In the opening round, Mollo came out circling to his left to combat Szpilka's southpaw style. Clearly, Mollo's work at the 5th Street Gym in Miami with heavyweight Luis Ortiz paid off, as Mollo outboxed Szpilka for most of the first two minutes by landing occasional body shots and grazing shots upstairs when backing Szpilka to the ropes. Toward the midway point of the round, however, Szpilka figured Mollo out and began to counter with uppercuts and right hooks. The first was a very close round to score, but Szpilka's clean counterpunching down the stretch might have done enough to take the round.

Much to everyone's surprise, the second continued to be a boxing match with both fighters circling each other. Mollo scored to the body in the first burst of action. Shortly after, both fighters traded horrific shots with Szpilka scoring to the head and Mollo landing to the body. Mollo was clearly looking to back Szpilka to the ropes to score to the body while Szpilka was looking to counter with straight lefts upstairs and uppercuts to the body. In the final minute of the round, it appeared as if Mollo might have hurt Szpilka with a right to the body followed by a terrific left hook upstairs, but shortly after, Szpilka wobbled Mollo with a two-punch combination. Toward the end of the round, all at ringside began to get the sense that another brawl like their first one was about to break out.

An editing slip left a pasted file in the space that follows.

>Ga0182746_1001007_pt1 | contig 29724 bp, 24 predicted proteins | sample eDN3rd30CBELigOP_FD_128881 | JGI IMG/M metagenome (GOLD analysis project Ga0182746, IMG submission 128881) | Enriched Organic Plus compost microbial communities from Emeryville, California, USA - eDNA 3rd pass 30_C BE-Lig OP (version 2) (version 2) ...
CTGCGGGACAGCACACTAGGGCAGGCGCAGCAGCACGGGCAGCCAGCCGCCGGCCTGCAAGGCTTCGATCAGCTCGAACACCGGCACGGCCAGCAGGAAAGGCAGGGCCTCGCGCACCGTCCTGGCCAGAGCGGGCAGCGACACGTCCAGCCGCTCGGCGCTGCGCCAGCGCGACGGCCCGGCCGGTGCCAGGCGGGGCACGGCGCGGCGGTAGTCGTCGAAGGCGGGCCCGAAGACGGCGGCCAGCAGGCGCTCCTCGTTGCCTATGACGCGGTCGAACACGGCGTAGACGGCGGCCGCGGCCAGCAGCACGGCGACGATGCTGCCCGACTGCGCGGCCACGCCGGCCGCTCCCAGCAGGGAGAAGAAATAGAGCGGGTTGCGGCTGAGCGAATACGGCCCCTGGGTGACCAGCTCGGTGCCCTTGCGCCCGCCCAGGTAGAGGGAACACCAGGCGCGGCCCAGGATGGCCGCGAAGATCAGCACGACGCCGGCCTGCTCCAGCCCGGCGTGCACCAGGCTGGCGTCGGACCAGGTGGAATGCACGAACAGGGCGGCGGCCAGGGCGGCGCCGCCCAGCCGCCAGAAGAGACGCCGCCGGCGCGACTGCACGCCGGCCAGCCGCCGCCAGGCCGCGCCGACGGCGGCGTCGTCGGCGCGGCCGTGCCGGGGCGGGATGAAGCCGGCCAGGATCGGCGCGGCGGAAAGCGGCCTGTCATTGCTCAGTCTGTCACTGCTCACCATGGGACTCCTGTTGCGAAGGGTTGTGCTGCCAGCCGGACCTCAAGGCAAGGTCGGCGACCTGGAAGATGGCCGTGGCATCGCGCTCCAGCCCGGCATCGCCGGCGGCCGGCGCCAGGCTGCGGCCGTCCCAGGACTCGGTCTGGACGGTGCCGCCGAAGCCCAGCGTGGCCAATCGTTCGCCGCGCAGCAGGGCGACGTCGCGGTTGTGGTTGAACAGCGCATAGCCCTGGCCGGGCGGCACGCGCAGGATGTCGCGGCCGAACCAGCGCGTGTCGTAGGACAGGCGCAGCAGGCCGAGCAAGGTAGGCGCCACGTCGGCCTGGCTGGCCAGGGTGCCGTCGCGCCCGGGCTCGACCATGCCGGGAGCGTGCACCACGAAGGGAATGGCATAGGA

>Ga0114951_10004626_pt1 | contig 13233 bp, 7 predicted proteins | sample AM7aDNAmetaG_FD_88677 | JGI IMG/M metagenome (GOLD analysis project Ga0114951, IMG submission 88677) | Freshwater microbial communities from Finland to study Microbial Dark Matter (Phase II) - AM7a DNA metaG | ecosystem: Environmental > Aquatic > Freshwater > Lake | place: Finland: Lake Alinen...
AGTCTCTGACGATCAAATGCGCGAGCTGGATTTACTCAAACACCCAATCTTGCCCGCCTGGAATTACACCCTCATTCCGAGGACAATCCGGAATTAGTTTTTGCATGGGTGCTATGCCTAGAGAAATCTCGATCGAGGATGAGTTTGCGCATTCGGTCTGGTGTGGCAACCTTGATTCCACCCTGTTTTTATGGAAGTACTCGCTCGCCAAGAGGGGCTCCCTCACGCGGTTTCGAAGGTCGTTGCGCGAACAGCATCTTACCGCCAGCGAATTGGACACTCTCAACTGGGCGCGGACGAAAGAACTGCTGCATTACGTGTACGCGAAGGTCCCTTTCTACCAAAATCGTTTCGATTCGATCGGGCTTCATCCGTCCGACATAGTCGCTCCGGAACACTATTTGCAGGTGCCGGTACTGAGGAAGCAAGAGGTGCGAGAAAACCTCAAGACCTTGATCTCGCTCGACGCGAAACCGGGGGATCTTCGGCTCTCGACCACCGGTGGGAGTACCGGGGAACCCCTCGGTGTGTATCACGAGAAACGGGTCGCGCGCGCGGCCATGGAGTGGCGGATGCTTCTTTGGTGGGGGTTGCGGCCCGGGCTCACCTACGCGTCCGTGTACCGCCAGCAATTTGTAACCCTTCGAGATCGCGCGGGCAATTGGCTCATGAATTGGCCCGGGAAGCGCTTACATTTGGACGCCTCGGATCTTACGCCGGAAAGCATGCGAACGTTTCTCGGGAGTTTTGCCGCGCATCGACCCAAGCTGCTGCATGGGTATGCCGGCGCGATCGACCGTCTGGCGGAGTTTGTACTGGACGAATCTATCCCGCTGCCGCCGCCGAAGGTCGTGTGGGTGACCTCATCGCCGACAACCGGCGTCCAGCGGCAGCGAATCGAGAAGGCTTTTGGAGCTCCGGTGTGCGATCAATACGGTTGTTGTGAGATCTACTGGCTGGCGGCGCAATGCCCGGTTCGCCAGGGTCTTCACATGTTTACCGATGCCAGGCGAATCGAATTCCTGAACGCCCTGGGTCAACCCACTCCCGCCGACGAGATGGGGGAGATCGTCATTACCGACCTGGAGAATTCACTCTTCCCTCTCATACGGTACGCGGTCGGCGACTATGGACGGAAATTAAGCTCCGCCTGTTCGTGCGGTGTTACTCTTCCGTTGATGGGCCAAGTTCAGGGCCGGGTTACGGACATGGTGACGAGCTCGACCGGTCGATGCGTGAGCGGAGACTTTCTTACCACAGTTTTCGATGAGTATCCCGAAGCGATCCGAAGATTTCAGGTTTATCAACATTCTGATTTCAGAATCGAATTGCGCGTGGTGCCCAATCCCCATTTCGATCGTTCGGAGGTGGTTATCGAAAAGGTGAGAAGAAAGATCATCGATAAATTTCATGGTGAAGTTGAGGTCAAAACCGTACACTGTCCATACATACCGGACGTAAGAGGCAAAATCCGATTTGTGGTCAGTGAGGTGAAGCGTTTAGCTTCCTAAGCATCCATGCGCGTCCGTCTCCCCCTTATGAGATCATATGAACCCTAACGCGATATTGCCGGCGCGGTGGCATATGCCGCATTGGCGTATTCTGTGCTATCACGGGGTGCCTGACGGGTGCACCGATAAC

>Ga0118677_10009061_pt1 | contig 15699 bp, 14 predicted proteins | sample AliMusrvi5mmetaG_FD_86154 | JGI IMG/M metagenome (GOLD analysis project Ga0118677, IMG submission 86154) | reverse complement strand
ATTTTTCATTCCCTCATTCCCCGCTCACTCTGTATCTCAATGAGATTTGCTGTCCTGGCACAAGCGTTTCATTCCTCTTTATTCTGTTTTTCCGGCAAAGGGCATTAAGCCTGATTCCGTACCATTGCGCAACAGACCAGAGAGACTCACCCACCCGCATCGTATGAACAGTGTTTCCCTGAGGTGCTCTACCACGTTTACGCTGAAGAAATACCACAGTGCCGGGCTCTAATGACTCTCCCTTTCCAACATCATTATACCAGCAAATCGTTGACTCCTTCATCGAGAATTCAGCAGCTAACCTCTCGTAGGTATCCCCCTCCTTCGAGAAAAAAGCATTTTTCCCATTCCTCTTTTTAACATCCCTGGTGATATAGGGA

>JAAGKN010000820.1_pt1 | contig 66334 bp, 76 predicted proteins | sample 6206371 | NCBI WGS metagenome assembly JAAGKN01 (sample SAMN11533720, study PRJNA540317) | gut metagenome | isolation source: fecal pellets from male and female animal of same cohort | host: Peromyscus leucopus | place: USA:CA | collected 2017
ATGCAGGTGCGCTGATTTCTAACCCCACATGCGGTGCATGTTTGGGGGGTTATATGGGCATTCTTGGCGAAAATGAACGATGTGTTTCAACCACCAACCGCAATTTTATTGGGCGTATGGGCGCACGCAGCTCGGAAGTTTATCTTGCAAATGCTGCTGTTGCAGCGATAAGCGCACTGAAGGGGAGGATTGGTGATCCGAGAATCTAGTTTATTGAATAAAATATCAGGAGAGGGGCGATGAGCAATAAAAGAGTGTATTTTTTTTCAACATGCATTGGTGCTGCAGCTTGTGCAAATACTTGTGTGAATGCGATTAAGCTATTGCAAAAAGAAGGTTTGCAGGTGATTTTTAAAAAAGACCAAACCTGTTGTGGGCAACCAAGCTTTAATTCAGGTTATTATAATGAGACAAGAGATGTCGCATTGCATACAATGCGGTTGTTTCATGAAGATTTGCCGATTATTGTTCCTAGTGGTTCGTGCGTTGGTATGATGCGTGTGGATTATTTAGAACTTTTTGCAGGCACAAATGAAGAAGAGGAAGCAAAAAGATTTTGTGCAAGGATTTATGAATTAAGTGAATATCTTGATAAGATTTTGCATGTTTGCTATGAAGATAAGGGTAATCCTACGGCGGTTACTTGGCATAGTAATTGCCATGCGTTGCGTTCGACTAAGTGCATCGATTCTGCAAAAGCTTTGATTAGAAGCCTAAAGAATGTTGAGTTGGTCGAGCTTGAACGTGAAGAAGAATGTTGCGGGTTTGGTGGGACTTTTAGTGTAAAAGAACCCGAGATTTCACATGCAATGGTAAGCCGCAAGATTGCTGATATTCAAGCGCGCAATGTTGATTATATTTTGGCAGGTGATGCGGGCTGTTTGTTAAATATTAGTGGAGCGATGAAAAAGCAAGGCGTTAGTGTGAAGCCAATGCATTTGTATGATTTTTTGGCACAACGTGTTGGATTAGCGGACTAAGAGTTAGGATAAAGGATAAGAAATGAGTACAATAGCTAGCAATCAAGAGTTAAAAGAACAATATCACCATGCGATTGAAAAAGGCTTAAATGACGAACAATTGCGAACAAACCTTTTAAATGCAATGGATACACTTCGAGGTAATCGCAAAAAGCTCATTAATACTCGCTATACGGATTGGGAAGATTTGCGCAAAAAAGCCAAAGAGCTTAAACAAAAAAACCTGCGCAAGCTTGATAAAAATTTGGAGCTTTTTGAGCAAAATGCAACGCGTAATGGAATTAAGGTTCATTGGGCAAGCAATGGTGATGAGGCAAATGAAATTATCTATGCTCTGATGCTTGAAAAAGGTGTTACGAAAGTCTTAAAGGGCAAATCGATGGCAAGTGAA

In the third, Szpilka was controlling the action, had Mollo hurt and even appeared to have him on his way out before being caught with a dynamic but desperate left hook that sent Szpilka crashing to the mat. Somehow, just like their war in February, Szpilka rose to his feet and gave as good as he got for the remainder of the round.